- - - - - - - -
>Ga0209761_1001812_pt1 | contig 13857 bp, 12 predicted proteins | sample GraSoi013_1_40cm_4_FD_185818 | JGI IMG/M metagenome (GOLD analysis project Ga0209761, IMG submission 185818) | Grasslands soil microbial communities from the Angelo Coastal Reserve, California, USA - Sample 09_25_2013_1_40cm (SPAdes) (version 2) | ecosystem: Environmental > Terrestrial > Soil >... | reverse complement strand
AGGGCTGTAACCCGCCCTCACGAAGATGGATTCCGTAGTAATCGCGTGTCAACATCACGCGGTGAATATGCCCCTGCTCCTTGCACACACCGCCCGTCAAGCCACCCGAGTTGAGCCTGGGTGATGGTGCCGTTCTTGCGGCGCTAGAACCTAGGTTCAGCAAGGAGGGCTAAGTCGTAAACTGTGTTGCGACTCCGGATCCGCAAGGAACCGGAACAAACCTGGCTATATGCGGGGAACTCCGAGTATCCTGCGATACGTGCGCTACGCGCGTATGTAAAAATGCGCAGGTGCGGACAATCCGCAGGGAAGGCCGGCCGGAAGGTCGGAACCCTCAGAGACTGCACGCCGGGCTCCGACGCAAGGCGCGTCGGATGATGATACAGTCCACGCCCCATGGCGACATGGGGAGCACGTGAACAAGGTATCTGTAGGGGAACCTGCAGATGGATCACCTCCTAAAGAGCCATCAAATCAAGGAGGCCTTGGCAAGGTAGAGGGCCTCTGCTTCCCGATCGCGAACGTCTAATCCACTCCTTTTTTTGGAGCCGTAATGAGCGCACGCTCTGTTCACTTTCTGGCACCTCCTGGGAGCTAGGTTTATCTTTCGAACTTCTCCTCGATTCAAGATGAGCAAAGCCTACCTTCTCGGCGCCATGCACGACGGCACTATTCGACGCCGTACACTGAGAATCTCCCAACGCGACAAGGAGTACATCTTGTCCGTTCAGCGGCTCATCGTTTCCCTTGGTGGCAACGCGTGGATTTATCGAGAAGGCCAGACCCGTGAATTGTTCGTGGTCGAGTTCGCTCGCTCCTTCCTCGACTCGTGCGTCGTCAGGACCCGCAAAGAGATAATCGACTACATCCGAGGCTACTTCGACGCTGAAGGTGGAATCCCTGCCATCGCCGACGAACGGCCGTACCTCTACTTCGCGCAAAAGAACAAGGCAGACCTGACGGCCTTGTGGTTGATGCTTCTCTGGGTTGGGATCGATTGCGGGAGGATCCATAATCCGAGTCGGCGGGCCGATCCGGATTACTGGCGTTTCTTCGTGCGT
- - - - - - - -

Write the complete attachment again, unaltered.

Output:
>Ga0209761_1001812_pt1 | contig 13857 bp, 12 predicted proteins | sample GraSoi013_1_40cm_4_FD_185818 | JGI IMG/M metagenome (GOLD analysis project Ga0209761, IMG submission 185818) | Grasslands soil microbial communities from the Angelo Coastal Reserve, California, USA - Sample 09_25_2013_1_40cm (SPAdes) (version 2) | ecosystem: Environmental > Terrestrial > Soil >... | reverse complement strand
AGGGCTGTAACCCGCCCTCACGAAGATGGATTCCGTAGTAATCGCGTGTCAACATCACGCGGTGAATATGCCCCTGCTCCTTGCACACACCGCCCGTCAAGCCACCCGAGTTGAGCCTGGGTGATGGTGCCGTTCTTGCGGCGCTAGAACCTAGGTTCAGCAAGGAGGGCTAAGTCGTAAACTGTGTTGCGACTCCGGATCCGCAAGGAACCGGAACAAACCTGGCTATATGCGGGGAACTCCGAGTATCCTGCGATACGTGCGCTACGCGCGTATGTAAAAATGCGCAGGTGCGGACAATCCGCAGGGAAGGCCGGCCGGAAGGTCGGAACCCTCAGAGACTGCACGCCGGGCTCCGACGCAAGGCGCGTCGGATGATGATACAGTCCACGCCCCATGGCGACATGGGGAGCACGTGAACAAGGTATCTGTAGGGGAACCTGCAGATGGATCACCTCCTAAAGAGCCATCAAATCAAGGAGGCCTTGGCAAGGTAGAGGGCCTCTGCTTCCCGATCGCGAACGTCTAATCCACTCCTTTTTTTGGAGCCGTAATGAGCGCACGCTCTGTTCACTTTCTGGCACCTCCTGGGAGCTAGGTTTATCTTTCGAACTTCTCCTCGATTCAAGATGAGCAAAGCCTACCTTCTCGGCGCCATGCACGACGGCACTATTCGACGCCGTACACTGAGAATCTCCCAACGCGACAAGGAGTACATCTTGTCCGTTCAGCGGCTCATCGTTTCCCTTGGTGGCAACGCGTGGATTTATCGAGAAGGCCAGACCCGTGAATTGTTCGTGGTCGAGTTCGCTCGCTCCTTCCTCGACTCGTGCGTCGTCAGGACCCGCAAAGAGATAATCGACTACATCCGAGGCTACTTCGACGCTGAAGGTGGAATCCCTGCCATCGCCGACGAACGGCCGTACCTCTACTTCGCGCAAAAGAACAAGGCAGACCTGACGGCCTTGTGGTTGATGCTTCTCTGGGTTGGGATCGATTGCGGGAGGATCCATAATCCGAGTCGGCGGGCCGATCCGGATTACTGGCGTTTCTTCGTGCGT